(The following is comprised of extracts from “The Brow, the Brothers and the Bogside” written by Br John Ledwidge.)

Having seen the enthusiasm and success of the Christian Brothers in educating the poorest of the poor, and heard their story, Dr Kelly (Bishop of Derry), decided to ask for a community of these brothers for his children in Derry, and to ask that Brother Larkin would lead them. He chose well, for in Brother Larkin he had an altogether exceptional man. Having been trained by Brother Rice in Waterford, he did great work in Thurles, before moving on to Derry where he spent six years establishing the brothers and their school there. In 1860 he was asked to go to Australia where he founded two more communities and schools, both of which are still thriving, and died there in 1889.

Brother Larkin and two of his brothers arrived in Derry, in response to the Bishop’s request, on February 13th, 1854. They had taken twenty four hours to travel from Thurles via Dublin by coach, in freezing weather. They went immediately to the house called “Brow of the Hill” having been warmly welcomed by the Bishop.

The house itself, in the Bogside, had an interesting history, being built as a residence for himself by Alderman Hogg, a wealthy merchant whose quarries ther gave their name to Quarry Street. In 1846 it became the Bishop’s House and the seminary. What later became the woodwork room underneath, was then the students’ chapel, and the first floor was their dining room. The second floor was the students’ study hall. and the attics served for their dormitory. However, the seminary failed at the “Brow of the Hill” because of lack of money and Dr. Maginn, the Bishop, died there in 1849 of typhus. The Sisters of Mercy, who were already doing great work fot the poor in Derry, took it over as a school until 1854, when they moved to Fransis Street, and the brothers moved in.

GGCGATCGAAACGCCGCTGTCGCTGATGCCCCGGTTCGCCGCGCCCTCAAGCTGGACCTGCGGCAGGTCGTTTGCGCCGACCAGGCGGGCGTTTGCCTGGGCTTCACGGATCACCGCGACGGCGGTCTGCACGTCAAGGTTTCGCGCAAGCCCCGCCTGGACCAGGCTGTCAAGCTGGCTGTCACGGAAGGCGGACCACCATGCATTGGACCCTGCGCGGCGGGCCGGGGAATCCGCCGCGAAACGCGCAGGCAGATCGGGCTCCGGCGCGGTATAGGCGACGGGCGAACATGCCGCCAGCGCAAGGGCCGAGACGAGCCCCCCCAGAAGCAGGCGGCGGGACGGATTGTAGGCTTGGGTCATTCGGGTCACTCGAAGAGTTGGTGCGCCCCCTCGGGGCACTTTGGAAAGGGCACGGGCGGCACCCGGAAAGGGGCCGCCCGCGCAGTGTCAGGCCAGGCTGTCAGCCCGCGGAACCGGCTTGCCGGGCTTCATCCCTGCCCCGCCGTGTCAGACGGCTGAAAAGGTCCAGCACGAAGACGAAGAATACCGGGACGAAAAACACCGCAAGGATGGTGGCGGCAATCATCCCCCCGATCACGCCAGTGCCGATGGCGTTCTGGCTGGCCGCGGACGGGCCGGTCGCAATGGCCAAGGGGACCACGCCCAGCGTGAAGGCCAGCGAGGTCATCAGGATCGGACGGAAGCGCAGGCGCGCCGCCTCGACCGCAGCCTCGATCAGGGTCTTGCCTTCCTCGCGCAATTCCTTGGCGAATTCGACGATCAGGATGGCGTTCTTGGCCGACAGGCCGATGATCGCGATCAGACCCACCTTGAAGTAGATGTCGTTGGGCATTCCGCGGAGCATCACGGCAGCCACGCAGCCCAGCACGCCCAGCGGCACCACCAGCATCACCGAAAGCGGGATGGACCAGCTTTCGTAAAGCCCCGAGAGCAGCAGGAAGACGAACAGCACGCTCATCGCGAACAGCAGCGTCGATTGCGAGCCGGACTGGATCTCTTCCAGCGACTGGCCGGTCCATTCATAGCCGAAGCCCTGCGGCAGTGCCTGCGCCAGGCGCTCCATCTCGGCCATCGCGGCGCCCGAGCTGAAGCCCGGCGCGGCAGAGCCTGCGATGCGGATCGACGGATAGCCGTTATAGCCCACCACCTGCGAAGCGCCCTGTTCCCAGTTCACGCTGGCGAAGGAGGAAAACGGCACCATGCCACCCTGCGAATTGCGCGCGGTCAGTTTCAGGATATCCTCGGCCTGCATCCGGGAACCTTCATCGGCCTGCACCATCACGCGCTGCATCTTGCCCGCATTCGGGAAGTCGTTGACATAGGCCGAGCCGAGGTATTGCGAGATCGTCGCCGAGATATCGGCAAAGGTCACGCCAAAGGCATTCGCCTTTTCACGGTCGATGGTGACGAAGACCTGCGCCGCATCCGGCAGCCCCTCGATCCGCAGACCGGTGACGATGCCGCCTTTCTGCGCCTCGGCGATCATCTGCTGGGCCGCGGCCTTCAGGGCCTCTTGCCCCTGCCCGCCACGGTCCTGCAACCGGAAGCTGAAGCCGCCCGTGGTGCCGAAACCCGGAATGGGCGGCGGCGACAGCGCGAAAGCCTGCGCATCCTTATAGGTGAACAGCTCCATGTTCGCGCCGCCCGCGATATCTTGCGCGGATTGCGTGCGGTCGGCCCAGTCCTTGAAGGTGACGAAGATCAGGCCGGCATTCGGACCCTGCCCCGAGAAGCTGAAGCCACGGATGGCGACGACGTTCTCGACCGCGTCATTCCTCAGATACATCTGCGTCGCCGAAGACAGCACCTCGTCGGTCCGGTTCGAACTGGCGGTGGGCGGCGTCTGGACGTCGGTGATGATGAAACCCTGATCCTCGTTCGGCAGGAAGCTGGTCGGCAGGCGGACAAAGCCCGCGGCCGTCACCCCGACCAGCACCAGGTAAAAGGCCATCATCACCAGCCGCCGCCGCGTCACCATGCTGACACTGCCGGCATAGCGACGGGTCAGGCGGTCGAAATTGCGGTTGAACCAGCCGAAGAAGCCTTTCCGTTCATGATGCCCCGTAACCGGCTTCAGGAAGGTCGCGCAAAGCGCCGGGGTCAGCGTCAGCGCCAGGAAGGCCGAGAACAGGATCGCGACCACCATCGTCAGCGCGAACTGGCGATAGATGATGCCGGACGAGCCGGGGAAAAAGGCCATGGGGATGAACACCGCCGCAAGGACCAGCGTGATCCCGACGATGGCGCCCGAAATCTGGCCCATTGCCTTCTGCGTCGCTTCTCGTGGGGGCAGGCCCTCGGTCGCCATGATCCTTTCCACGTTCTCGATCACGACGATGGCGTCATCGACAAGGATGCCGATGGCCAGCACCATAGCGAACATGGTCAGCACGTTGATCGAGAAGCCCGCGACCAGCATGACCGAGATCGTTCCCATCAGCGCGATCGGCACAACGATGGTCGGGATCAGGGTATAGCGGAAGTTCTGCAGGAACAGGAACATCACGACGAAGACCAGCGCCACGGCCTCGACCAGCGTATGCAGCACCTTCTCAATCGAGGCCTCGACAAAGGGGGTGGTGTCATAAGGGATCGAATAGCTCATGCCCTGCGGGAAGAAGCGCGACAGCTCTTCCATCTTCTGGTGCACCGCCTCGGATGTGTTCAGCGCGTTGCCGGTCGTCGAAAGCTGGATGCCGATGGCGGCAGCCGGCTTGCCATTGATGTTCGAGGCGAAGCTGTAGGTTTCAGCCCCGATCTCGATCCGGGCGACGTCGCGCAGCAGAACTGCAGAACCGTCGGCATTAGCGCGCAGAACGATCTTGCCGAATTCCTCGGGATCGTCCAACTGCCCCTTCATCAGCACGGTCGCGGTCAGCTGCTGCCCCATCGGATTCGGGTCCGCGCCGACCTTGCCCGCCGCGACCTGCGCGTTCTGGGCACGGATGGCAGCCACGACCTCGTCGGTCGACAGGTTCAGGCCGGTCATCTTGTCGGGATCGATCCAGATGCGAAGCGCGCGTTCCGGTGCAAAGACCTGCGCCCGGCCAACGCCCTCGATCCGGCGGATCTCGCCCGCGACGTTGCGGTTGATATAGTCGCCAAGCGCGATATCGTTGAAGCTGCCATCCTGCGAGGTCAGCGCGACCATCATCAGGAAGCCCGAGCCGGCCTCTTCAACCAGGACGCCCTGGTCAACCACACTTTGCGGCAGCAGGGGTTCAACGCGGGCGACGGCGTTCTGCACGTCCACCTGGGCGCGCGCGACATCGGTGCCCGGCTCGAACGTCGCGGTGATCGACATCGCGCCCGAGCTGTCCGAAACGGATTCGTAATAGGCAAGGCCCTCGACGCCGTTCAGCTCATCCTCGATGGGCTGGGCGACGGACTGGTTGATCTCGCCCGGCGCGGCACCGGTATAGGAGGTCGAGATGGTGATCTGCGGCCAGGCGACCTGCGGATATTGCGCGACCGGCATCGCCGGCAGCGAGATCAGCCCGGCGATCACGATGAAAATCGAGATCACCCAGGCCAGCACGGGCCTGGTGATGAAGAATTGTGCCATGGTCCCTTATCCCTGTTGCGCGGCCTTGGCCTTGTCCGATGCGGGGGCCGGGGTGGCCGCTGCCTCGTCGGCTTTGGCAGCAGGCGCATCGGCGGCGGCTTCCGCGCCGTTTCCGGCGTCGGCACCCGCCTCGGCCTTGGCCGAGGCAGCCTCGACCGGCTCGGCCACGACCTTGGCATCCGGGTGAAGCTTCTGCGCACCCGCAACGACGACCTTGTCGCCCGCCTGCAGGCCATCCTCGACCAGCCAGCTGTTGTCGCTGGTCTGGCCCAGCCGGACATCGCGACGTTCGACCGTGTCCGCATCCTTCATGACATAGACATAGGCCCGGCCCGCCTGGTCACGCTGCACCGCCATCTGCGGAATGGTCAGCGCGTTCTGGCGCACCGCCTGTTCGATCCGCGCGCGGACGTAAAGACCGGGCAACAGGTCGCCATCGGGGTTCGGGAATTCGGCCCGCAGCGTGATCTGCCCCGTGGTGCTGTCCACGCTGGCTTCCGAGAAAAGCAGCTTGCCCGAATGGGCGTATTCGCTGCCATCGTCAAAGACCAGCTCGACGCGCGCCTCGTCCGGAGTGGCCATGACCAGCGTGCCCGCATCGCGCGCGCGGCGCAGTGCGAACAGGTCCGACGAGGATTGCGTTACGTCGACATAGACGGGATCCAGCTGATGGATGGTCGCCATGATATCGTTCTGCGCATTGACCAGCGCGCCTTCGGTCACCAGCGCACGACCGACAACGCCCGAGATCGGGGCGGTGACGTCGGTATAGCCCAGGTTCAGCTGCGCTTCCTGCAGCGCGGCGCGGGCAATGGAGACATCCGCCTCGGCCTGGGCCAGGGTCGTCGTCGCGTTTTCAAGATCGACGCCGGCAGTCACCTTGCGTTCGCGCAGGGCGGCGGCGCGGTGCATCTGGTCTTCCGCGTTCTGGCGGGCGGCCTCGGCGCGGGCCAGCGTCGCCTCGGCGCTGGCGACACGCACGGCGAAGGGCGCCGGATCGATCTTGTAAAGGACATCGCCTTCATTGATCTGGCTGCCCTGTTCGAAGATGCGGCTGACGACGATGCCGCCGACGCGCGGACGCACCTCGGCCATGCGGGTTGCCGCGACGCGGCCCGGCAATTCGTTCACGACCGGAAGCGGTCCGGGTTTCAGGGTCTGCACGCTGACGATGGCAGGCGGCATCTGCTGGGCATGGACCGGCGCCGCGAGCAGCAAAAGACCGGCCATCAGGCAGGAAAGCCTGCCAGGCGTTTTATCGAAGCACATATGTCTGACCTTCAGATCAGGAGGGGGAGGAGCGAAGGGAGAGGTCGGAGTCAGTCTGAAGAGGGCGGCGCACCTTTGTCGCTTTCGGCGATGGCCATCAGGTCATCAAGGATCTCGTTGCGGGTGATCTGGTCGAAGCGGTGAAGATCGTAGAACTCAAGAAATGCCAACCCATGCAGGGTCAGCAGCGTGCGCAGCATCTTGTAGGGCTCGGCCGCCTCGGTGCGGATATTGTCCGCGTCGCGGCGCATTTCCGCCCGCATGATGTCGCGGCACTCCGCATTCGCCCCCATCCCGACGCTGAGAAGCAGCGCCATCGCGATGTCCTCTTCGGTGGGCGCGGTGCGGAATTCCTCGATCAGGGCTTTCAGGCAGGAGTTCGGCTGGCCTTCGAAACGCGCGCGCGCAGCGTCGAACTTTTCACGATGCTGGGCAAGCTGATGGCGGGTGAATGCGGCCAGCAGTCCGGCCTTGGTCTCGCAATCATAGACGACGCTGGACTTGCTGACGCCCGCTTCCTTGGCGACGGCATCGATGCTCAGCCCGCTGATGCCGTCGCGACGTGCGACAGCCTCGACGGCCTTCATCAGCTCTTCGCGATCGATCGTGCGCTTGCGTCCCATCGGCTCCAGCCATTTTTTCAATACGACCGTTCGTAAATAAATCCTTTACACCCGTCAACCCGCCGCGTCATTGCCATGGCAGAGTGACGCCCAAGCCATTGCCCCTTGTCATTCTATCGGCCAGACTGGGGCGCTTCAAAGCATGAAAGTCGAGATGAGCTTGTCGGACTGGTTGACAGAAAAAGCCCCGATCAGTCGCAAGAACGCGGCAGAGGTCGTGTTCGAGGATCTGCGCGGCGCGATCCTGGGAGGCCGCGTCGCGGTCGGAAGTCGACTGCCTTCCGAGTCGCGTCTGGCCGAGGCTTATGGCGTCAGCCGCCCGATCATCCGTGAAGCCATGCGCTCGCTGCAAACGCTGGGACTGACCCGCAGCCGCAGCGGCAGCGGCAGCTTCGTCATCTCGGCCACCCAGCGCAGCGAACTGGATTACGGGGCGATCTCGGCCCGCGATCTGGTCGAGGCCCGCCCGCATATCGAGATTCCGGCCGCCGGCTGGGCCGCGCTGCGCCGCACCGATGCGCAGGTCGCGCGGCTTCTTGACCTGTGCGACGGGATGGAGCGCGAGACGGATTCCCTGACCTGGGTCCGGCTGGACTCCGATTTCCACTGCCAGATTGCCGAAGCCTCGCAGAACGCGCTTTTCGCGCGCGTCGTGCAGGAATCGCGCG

The Derry to which the brothers came was not an educational wilderness – on the contrary, there were over thirty schools in and around the city, which Catholics could attend. However, they were pay-schools, where the education was sometimes of poor quality, and which charged up to £5 a quarter for lessons. As such, they were out of the question for the children of the Bogside.

On March 13th, 1854, Brother Larkin opened his school for the first day, expecting a small number to start with and then hoping to attract more as Edmund Rice, his mentor, had done in Waterford. Instead, 290 boys flooded in and the brothers were swamped. Brother Larkin took a hundred senior boys on the second floor, the next hundred were on the ground floor, and older boys looked after the ninety young ones in the basement, until another brother could arrive a fortnight later.

Brian Friel taught in the Brow of the Hill in the 1950s.

The first boys to attend the Brow of the Hill School, according to the early records, were drawn from the Bogside: St. Columb’s Wells, the Lecky Road, Bishop Street Without, Rossville Street, Nelson Street, Wellington Street, Chamberlain Place, Eden Place and Long Tower Street.The registers show the occupations of their fathers, which reflect the common occupations in Derry in the 1950s. They were carters, showing the extent of horse-drawn traffic, dockers for unloading cargoes on the quays, workers in the tobacco factories and the distilleries, and ferrymen. The most common entry among fathers’ occupations was “unskilled (and usually unemployed) labourer” and how often, alas, was a boy registered as “orphan”!

The arrival of Brother Conway in 1864 coincided with a rapid rise in the prosperity of the city. There was a large increase in the volume of shipping in the port of Derry and the first significant development of a ship-building and ship-repairing industry. The shirt-making industry as a factory operation began about 1850 and became a major industry from the 1860s onwards. Derry became a leading centre of communications with the opening of a railway line Coleraine and another to Portadown. Later two narrow-guage railways linked Derry with a great part of Donegal, in the latter years of the century.

In the circumstances, Brother Conway decided that this was where opportunity lay and he and the other brothers began immediately shaping the curriculum towards a technical and practical education that would look towards the job-opportunities that the new prosperity of Derry was offering.

(More to follow)